Heterogeneity and Data Analysis: Taxonomy of heterogeneities

Table 1. A taxonomy of heterogeneities

Static 1. There is an assortment, each a separate type (“cabinet of curiosities”)
2. Mixture of types (e.g., allelic heterogeneity & locus heterogeneity in genetics)
3. Trait = composite of types (analogy: the 3 components of a triathalon)
Variational 4. There is noise or error, but that is deviation from the type or essential trajectory
5. Variation in a set of traits involves a composite of variance/covariance structures (statistical heterogeneity)
6. There is variation, not types
7. When similar responses of different individual (e.g., genetic) types are observed, it is not necessarily the case that similar conjunctions of risk or protective factors have been involved in producing those responses (=possibility of “underlying heterogeneity”)
Dynamic 8. Variation produces qualitative changes in results from standard theory based on uniform units (e.g., theory about Malthusian population growth, tragedy of the commons, prisoner’s dilemma)
9. Heterogeneity in pathways of development—Variants from Taylor (2005):9a. “Intersecting processes” Processes operating at different spatial and temporal scales that cut across the boundaries of the situation under consideration and restructure its “internal” dynamics.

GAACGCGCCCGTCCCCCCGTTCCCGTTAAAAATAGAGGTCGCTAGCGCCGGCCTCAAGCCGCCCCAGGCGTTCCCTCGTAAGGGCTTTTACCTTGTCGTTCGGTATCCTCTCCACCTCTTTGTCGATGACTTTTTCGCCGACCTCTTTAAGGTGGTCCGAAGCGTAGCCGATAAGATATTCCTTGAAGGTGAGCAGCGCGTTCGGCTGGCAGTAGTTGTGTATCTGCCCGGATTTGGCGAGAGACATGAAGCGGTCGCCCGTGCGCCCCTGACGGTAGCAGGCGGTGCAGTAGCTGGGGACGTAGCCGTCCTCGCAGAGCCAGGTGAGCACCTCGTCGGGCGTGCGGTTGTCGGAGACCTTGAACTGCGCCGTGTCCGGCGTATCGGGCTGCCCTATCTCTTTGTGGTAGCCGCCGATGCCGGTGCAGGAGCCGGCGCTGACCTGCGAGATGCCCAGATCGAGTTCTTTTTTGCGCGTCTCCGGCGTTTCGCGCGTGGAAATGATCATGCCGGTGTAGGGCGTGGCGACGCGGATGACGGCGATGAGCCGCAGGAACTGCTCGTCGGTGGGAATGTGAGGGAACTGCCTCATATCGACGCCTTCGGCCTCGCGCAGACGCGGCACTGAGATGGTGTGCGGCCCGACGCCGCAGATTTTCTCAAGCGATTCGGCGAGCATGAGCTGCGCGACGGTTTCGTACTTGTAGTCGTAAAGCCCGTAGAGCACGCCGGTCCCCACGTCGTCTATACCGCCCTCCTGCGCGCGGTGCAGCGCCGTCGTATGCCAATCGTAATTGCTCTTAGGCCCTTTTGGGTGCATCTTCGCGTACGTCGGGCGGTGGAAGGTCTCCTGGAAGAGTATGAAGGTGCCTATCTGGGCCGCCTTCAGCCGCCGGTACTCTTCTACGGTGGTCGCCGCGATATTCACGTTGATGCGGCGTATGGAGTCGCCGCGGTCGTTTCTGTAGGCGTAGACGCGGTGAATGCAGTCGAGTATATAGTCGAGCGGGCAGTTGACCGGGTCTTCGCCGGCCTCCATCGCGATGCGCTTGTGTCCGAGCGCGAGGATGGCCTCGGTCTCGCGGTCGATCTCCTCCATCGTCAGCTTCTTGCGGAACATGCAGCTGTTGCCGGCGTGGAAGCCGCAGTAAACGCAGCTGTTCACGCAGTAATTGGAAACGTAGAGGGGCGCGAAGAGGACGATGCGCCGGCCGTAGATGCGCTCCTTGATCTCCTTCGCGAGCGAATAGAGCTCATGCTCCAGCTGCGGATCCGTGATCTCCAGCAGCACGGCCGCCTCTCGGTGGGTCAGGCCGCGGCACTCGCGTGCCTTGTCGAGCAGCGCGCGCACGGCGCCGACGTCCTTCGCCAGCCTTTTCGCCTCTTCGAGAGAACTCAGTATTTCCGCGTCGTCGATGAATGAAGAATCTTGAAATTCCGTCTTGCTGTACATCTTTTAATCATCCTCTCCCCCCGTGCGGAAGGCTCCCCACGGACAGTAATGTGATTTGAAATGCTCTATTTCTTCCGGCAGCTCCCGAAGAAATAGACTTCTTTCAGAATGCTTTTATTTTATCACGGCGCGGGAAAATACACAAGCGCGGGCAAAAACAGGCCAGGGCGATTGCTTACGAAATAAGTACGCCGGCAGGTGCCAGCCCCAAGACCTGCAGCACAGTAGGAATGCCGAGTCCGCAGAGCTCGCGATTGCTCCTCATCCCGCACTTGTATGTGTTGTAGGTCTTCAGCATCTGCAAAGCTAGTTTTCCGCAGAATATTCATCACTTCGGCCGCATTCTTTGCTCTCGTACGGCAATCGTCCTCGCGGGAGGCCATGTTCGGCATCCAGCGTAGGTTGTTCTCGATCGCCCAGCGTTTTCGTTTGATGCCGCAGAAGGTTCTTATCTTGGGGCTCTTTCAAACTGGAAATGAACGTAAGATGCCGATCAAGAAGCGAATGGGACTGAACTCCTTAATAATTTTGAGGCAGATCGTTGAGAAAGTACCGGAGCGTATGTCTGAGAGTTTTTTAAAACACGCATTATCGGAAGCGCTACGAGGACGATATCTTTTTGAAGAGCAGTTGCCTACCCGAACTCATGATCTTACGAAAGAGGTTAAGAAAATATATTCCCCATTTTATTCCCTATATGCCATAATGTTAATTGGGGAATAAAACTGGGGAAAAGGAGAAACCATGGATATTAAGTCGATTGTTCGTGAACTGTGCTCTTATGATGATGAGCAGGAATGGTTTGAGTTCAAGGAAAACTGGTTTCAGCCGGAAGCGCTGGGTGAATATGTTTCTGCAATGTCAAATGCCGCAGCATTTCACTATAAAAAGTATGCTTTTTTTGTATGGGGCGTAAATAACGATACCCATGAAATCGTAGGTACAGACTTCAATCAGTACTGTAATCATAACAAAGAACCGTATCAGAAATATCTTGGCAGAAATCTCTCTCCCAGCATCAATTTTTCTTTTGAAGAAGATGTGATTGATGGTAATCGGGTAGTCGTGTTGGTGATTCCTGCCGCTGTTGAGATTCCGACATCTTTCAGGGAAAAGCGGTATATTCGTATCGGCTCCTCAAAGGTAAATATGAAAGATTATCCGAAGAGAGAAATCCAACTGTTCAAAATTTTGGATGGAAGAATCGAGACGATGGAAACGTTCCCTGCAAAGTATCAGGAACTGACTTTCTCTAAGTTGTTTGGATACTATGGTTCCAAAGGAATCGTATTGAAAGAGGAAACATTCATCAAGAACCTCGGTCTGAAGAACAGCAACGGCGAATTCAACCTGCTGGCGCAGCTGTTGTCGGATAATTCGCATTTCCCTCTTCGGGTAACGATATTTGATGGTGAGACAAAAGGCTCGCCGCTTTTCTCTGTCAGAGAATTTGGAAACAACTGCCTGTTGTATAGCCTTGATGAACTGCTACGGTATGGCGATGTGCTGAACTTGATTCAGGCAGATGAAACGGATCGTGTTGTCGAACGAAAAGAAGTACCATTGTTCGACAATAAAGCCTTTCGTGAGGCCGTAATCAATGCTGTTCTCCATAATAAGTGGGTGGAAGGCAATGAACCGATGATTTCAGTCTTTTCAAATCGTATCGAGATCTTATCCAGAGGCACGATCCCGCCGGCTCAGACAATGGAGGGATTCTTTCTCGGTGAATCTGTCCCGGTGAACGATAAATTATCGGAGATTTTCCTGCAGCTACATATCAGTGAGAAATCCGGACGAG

9b. “Unruly complexity,” which arises whenever there is ongoing change in the structure of situations that have built up over time from heterogeneous components and are embedded or situated within wider dynamics.

9c.  “Heterogeneous construction,” in which, researchers establish knowledge and technological reliability through practices that are developed through diverse and often modest practical choices. This is the same as saying the researchers are involved in contingent and on-going mobilizing of diverse materials, tools, people, and other resources into webs of interconnected resources.

Dynamic-participatory 10. Participatory restructuring of the dynamics (intersecting processes, unruly complexity, or heterogeneous construction) that generated the data.
11. Participatory restructuring through multiple points of engagement, which occurs in tension with deployment or withholding of trans-local knowledge and resources.

(continuing a series of posts—see first post; see next post)


Taylor, P. J. (2005). Unruly Complexity: Ecology, Interpretation, Engagement. Chicago: University of Chicago Press.

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